The New Zealand Association for Migration and Investment (NZAMI) claims that the Reserve Bank of NZ is wrong to claim that immigration is responsible for rising house prices.
The NZAMI, New Zealand’s leading professional association for immigration specialists, says that the Reserve Bank statement regarding immigration having a big impact on house prices appears to lack an understanding that this is only one factor when looking at the total situation.
The association’s chair, June Ranson, says Auckland Council has restricted housing developments for a number of years and it is only because the Government has drawn serious attention to this, that things are starting to change.
“The number of building consents is still far too short of what is required,” she says. She also says that speculative Kiwi property buyers are also an issue.
“The government should encourage the Inland Revenue to ensure that any tax liability is being investigated. There are a lot of people buying a house now for selling next year for the profit gain.”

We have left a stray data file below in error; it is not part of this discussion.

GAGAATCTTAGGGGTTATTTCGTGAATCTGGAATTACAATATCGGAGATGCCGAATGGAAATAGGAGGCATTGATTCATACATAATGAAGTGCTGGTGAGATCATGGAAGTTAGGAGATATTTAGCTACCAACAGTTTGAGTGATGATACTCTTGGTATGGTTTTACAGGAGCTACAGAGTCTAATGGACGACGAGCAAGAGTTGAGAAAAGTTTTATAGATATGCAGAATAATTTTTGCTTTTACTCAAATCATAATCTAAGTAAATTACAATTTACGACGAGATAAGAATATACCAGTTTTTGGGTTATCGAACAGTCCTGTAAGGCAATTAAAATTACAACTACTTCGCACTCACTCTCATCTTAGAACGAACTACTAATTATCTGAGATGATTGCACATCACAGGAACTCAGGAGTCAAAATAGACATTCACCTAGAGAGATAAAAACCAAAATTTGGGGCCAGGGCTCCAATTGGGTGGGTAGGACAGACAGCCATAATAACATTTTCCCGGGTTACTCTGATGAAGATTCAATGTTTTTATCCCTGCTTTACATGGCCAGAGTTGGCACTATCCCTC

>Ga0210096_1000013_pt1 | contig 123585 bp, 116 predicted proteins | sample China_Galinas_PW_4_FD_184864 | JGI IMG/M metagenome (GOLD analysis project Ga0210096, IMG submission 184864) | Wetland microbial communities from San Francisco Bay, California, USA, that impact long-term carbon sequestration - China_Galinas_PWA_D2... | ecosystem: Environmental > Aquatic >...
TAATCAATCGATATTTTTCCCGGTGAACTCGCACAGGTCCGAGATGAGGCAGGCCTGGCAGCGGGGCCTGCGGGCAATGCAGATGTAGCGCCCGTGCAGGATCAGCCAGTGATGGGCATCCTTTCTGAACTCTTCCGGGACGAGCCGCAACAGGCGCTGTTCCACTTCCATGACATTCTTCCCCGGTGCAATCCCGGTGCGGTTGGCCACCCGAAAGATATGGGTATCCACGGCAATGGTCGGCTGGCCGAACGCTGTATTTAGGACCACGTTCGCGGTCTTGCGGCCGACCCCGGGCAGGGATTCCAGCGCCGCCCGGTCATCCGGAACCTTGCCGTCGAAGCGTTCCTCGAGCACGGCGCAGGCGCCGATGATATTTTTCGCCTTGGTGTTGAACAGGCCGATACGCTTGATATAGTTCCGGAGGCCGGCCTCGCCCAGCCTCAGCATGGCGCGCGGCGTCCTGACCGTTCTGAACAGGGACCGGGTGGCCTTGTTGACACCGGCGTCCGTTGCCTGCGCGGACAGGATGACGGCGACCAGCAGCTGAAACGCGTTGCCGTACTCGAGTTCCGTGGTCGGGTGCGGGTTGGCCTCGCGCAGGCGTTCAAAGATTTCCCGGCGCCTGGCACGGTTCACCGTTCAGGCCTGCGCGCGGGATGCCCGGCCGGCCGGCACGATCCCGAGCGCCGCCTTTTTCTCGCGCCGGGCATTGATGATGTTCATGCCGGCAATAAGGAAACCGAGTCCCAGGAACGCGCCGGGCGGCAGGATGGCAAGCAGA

In terms of immigration, Ranson notes that the recent record net migration figures can be misleading.
“There has not been an increase in migrants, although there has been a net migration gain and this is in relation to a cycle aspect rather than a continued issue,” she explains.
“New Zealanders are a very transient migrant population with approximately 20 per cent of New Zealanders living offshore. The issue that is different now is that New Zealanders are not leaving.”
Ranson believes that critics of the immigration system fail to understand the makeup of the migrants coming into this country. She says education institutions are actively seeking international students, while skilled migrants along with entrepreneurs and investors are also targeted.
“This [residency] programme is split between 30,000 skilled/business migrants (which we need), 11,000 partners of New Zealanders, 5,000 family reunification migrants and 4,000 humanitarian migrants, which includes refugees,” she adds.
Article published 13th November 2014